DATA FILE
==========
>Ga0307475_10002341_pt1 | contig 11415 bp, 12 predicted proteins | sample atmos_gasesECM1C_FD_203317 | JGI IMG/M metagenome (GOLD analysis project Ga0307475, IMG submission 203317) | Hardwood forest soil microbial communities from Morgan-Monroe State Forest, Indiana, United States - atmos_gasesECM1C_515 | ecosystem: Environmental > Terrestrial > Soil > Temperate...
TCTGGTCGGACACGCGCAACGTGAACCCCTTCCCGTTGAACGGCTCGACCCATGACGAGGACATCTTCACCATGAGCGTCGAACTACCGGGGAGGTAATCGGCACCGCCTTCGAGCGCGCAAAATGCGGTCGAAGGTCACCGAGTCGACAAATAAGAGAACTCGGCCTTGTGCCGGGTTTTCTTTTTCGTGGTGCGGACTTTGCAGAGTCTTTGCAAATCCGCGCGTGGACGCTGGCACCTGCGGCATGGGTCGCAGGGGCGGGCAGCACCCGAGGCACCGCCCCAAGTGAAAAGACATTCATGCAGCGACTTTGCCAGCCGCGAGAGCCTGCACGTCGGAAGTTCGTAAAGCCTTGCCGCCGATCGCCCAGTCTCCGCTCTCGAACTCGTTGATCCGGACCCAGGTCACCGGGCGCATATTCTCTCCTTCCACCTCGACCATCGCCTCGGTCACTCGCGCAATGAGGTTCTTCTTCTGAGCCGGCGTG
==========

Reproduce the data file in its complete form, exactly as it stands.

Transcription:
>Ga0307475_10002341_pt1 | contig 11415 bp, 12 predicted proteins | sample atmos_gasesECM1C_FD_203317 | JGI IMG/M metagenome (GOLD analysis project Ga0307475, IMG submission 203317) | Hardwood forest soil microbial communities from Morgan-Monroe State Forest, Indiana, United States - atmos_gasesECM1C_515 | ecosystem: Environmental > Terrestrial > Soil > Temperate...
TCTGGTCGGACACGCGCAACGTGAACCCCTTCCCGTTGAACGGCTCGACCCATGACGAGGACATCTTCACCATGAGCGTCGAACTACCGGGGAGGTAATCGGCACCGCCTTCGAGCGCGCAAAATGCGGTCGAAGGTCACCGAGTCGACAAATAAGAGAACTCGGCCTTGTGCCGGGTTTTCTTTTTCGTGGTGCGGACTTTGCAGAGTCTTTGCAAATCCGCGCGTGGACGCTGGCACCTGCGGCATGGGTCGCAGGGGCGGGCAGCACCCGAGGCACCGCCCCAAGTGAAAAGACATTCATGCAGCGACTTTGCCAGCCGCGAGAGCCTGCACGTCGGAAGTTCGTAAAGCCTTGCCGCCGATCGCCCAGTCTCCGCTCTCGAACTCGTTGATCCGGACCCAGGTCACCGGGCGCATATTCTCTCCTTCCACCTCGACCATCGCCTCGGTCACTCGCGCAATGAGGTTCTTCTTCTGAGCCGGCGTG